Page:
Republican candidates for California governor blast each other to claim they are tougher than the other on “illegal” immigration.
While the state legislature and the governor have taken over $17 billion from school funding, national test data (NAEP) place California students near the bottom of the states on math and reading scores. Thousands of teachers and police are layed off,
For 2010, the Republican Governor proposes further draconian cuts in Cal Works, IHSS, Medi Cal and Children’s nutrition among others- each of which hurts the poor in our state. State budget cuts make the crisis worse. They create more unemployment.
With all this going on, the Republican candidates for governor are lambasting each other on the air waves for not being tough enough on illegal aliens.
What caused the economic crisis?
The nation including California is suffering a severe recession. Forty-Two state budgets are in crisis. Twenty Six million are unemployed and under employed. This crisis was created by finance capital and banking, mostly on Wall Street ,ie. Chase Banks, Bank of America, AIG, and others. Finance capital produced a $ 2 trillion bailout of the financial industry, the doubling of our unemployment rate and the loss of 2 million manufacturing jobs in 2008. Fifteen million people are out of work. You and I, and college students did not create this crisis.
Meanwhile, the main candidates of the Republican party thing that the problem lies elsewhere. As the Sacramento Bee editorialized,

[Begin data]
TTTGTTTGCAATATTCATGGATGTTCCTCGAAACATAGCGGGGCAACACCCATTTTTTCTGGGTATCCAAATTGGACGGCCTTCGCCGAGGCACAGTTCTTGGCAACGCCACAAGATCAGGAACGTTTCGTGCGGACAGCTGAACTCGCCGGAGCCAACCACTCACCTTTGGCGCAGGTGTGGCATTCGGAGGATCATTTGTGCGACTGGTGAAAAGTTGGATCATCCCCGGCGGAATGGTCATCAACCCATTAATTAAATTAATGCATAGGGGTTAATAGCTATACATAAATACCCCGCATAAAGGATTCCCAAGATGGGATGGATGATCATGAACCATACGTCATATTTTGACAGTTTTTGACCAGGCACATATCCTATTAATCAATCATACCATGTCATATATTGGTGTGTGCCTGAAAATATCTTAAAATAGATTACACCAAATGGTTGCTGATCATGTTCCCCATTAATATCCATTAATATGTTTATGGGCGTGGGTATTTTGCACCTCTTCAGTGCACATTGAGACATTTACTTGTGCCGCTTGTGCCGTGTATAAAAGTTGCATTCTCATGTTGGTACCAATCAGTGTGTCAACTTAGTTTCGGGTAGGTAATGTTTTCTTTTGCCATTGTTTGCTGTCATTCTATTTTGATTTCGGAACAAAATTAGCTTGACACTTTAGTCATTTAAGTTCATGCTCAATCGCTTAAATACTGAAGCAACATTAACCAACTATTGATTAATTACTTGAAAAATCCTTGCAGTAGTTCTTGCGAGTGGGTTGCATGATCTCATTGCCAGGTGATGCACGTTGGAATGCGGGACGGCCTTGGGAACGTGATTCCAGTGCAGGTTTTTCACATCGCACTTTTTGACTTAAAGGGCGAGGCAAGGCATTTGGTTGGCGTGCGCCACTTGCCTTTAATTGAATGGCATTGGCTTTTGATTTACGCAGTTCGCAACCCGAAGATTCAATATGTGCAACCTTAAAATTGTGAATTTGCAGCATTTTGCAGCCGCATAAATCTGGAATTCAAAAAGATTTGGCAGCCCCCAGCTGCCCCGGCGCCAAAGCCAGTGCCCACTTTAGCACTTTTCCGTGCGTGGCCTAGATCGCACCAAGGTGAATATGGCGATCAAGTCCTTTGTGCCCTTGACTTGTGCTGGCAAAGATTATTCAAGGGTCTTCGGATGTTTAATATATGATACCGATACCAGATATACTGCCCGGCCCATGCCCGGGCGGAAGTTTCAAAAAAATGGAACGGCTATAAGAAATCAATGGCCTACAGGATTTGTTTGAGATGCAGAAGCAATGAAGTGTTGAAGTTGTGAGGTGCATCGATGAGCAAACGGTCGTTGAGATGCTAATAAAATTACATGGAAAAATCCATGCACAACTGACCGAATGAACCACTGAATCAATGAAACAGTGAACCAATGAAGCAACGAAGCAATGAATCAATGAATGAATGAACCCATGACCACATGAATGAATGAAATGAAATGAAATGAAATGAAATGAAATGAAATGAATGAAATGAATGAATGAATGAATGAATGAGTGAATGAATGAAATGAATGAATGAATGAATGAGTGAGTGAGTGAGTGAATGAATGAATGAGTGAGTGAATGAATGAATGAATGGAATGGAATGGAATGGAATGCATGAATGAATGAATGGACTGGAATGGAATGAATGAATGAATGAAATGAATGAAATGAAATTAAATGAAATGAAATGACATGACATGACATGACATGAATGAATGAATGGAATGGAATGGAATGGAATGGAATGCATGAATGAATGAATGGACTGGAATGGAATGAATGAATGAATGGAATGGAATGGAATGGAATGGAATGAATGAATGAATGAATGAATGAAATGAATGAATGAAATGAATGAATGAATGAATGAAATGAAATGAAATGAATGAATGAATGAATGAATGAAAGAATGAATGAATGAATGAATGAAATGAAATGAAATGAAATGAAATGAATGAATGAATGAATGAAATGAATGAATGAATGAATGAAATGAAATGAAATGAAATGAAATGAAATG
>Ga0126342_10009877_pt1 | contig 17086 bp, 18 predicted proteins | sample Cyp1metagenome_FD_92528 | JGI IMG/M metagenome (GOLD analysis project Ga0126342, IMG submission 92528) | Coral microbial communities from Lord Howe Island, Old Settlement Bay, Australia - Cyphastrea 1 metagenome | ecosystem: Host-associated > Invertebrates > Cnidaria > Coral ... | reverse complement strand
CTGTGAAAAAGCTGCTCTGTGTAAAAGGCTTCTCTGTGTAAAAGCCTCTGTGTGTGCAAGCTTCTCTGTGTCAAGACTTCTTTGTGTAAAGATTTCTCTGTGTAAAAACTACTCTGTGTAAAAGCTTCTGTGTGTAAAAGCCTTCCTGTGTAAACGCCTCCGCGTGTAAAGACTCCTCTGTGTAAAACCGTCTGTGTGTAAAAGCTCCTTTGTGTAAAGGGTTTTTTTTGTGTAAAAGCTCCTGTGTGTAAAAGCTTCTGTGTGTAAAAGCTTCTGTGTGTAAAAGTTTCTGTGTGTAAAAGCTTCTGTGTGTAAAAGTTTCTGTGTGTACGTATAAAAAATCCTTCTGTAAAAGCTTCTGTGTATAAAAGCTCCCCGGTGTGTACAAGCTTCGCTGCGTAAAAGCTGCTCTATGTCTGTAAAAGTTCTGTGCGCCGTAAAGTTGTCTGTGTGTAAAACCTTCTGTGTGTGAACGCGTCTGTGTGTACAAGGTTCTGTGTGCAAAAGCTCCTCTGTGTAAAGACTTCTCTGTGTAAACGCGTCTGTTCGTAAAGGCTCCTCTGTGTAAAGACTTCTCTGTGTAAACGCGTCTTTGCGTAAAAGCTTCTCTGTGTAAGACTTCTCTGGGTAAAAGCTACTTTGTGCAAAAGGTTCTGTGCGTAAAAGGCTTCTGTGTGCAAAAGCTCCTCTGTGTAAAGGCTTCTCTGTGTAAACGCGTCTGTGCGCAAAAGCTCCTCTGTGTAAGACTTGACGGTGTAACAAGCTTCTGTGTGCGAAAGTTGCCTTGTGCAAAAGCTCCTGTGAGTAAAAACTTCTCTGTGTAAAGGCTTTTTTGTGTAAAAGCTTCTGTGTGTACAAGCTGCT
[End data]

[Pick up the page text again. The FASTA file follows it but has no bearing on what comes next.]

From an editorial in the Sacramento Bee. April 6, 2010.
“So will Republican gubernatorial candidates Steve Poizner and Meg Whitman step up and admit they're misleading California's voters about college students who are also illegal immigrants?
Both have been bashing the students as a financial burden on taxpayers to prove their tough-on-illegal immigration bona fides to the party faithful. They both want to repeal Assembly Bill 540, which grants in-state tuition to some non-residents, including some illegal immigrants.
But as The Bee's Susan Ferriss reported last week, those students represent a tiny fraction – 1 percent or less – of all students in all three of the state's higher education systems. On University of California campuses, for instance, there were fewer than 2,000 students who were not state residents but were paying in-state tuition in 2007-08 – and UC says only as many as 400 were illegal immigrants.
So the savings from rescinding AB 540 would be far less than the candidates suggest, a minuscule portion of the higher education budget.”
We would have to conclude that these candidates are truth challenged- and this is only the primary campaign.